Anaria – Seasons of the Mind Volume 1: Inception (Self-Released)Tuesday, 19th May 2015
New Hampshire may not be the likeliest of locations for a symphonic metal band such as Anaria to develop – yet that’s their locale, and currently creating a healthy buzz for their brand of catchy songwriting and powerhouse vocals. Their latest recording Seasons of the Mind Volume 1: Inception represents a two year journey from start to finish, and as listeners the fruits of their labor give renewed hope that the New England metal scene should be gaining more international acclaim.
The 7 tracks provide an array of dynamic moods, layers, and subtle textures that aurally give Anaria quite a canvas to paint ideas in broader strokes while still retaining the necessary melodies and catchy hooks their fans love. Guitarists Dan Spinney and Chad Niles provide the electric foundation in push and pull mannerisms – going full force when called for on heavier cuts like the Kamelot-esque “Aurora” and equally driving “Ignition”, while being more thoughtful in restraint on the accessible “Intoxication”. Bassist Kevin Brady lays down a heavy foundation on the first single/video track “Covet”, the exotic main riff slithering its way into your cranium immediately while vocalist Jessica Mercy’s ‘I cannot control’ refrain swirls about for equally instantaneous audience sing-a-long action.
The stars for Inception in my eyes are drummer Zac Paquette along with the aforementioned Miss Mercy. Zac’s drumming has that impressive duality of being very solid in its grooves but also magically powerful and occasionally progressive in terms of his double bass hits, cymbal work, and fill mechanics. Check out the closing “Constellations” where the chorus contains a semi-disco/shuffle passage that rivals artists like Amaranthe and Pain of Salvation, while “Ignition” contains that gallop and fury you’ve come to know and love from say Casey Grillo (Kamelot) or Mike Portnoy. Jessica’s range has everything from Ann Wilson of Heart to Simone Simons of Epica in mind – rich, vibrant, ascending to the upper heights while also being tender during the necessary moments (the verses of “Intoxication” especially).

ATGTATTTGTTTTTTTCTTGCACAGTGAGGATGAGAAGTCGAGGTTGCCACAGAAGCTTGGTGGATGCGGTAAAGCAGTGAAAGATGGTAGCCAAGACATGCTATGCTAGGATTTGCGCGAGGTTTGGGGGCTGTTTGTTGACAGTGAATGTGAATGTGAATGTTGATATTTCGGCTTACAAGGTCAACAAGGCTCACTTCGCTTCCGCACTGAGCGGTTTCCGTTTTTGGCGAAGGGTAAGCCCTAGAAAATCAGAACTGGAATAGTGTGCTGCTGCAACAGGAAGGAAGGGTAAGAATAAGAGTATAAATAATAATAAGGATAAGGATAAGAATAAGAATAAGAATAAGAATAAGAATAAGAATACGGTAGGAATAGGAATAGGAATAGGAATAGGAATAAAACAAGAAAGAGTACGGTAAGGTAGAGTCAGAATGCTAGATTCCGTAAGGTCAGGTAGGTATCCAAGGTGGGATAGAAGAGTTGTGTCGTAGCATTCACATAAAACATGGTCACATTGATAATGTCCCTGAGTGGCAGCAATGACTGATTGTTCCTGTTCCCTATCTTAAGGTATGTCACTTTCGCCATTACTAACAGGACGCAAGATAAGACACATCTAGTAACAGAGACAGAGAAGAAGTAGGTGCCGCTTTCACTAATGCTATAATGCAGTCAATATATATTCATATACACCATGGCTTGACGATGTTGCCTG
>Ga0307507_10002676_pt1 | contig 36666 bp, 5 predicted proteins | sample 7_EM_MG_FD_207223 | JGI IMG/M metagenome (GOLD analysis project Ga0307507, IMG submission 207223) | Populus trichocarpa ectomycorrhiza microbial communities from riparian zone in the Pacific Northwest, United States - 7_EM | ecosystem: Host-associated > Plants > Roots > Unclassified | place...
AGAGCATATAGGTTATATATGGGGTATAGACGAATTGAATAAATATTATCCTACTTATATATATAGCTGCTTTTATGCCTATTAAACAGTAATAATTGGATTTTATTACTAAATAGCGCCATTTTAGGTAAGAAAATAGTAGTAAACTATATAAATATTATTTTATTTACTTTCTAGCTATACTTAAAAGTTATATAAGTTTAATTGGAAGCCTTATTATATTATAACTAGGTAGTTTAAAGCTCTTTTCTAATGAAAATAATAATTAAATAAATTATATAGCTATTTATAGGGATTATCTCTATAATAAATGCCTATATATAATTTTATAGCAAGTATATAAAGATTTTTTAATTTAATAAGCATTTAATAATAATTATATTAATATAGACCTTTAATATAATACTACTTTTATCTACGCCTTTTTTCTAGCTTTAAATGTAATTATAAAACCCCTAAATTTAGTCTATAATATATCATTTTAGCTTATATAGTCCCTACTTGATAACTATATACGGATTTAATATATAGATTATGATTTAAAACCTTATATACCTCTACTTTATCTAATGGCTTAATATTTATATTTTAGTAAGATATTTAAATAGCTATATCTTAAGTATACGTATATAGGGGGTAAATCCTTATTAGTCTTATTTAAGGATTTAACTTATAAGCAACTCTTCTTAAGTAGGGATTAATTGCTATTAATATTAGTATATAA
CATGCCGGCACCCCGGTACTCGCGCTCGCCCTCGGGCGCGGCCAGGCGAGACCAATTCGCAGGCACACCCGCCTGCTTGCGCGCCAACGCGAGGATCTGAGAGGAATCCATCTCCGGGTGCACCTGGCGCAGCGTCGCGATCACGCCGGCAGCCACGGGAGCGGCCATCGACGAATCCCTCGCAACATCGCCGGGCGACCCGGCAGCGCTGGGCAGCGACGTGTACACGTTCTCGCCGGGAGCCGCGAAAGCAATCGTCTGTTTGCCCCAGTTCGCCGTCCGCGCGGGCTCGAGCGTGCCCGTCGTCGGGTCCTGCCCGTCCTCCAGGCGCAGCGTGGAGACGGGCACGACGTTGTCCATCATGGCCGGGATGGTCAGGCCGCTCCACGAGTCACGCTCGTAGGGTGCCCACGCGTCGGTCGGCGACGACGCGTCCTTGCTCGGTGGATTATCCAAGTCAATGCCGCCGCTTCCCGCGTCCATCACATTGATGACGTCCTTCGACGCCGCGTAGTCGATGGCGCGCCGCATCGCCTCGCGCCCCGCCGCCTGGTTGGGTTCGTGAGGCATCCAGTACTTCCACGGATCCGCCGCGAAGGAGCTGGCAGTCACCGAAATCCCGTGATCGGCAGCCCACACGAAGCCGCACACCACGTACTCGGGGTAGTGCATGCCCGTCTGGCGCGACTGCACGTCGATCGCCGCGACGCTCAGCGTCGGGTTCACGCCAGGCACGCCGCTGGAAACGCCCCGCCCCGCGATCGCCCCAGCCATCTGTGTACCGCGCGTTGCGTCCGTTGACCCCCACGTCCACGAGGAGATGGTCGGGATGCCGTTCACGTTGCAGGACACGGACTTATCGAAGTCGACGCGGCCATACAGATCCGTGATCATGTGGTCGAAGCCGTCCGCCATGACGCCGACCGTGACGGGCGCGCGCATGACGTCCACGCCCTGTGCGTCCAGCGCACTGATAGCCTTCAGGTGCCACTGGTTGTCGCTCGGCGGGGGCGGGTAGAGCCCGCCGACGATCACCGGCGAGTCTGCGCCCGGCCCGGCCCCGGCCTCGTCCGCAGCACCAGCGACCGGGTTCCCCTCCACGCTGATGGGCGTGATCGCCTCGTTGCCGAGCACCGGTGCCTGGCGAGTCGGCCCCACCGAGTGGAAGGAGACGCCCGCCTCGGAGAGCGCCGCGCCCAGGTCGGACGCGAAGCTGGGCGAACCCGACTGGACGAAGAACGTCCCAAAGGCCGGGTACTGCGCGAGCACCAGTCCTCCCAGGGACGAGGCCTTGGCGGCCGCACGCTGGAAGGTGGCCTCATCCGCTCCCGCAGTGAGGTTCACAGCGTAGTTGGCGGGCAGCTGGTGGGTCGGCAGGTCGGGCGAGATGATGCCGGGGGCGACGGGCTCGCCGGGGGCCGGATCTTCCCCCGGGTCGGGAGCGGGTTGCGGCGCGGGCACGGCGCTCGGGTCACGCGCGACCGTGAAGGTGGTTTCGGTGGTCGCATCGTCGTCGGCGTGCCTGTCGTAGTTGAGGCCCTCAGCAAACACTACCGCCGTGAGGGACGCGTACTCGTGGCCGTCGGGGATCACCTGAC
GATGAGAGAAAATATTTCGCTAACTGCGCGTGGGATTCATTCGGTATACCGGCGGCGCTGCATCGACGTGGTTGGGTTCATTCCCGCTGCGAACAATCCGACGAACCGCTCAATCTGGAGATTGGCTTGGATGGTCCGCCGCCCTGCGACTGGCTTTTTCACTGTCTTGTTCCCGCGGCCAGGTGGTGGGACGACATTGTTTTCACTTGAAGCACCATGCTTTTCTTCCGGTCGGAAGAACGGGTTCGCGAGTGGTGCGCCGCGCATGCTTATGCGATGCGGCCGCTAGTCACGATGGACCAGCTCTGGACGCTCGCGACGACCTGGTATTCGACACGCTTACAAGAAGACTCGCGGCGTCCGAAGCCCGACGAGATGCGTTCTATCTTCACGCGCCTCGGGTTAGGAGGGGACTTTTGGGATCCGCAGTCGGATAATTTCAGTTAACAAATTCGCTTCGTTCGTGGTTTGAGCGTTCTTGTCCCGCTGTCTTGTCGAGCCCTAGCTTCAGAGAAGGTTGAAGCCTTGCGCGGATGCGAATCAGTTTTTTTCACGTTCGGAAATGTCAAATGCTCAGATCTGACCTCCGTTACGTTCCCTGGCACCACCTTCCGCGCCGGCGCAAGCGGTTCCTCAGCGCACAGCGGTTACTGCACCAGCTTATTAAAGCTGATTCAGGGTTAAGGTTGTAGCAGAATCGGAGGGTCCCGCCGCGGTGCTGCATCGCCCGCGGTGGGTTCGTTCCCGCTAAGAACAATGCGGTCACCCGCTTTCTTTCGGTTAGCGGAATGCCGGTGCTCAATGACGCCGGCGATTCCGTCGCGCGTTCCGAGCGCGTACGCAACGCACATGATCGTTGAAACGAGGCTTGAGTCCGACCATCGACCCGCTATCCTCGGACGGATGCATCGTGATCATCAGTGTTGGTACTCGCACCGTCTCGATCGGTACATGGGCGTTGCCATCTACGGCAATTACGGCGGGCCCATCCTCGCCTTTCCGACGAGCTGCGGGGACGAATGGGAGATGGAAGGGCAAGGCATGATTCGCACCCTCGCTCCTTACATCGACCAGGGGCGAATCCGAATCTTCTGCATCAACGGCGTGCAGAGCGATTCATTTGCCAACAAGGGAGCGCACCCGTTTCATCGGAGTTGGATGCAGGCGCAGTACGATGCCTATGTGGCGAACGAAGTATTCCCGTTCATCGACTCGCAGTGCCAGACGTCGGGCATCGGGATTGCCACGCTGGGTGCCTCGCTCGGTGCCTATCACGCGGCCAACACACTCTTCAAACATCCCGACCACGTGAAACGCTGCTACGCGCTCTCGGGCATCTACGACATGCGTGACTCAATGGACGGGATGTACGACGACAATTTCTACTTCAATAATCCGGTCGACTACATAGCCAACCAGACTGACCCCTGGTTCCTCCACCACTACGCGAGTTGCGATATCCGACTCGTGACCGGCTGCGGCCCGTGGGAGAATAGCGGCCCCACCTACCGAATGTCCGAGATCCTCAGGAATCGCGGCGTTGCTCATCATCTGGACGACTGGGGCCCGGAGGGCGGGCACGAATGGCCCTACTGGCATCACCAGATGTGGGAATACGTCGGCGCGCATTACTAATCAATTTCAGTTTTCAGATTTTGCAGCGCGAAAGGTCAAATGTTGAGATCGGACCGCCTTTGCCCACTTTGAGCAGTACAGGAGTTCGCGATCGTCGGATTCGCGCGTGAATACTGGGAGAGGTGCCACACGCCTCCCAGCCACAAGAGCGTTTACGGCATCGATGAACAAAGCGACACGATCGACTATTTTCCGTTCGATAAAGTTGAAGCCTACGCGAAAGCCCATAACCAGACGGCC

Beyond celestial titles, smart use of keyboard orchestration, and the proper, professional production values from Drew Thompson Hooke, Anaria should gain massive appeal because of their talent and ability to connect through their words and music while not necessarily mirroring a specific band or scene. If this is Part 1, one only hopes that the sequel will see the band touring globally and making a living from their art. Bravo, Anaria.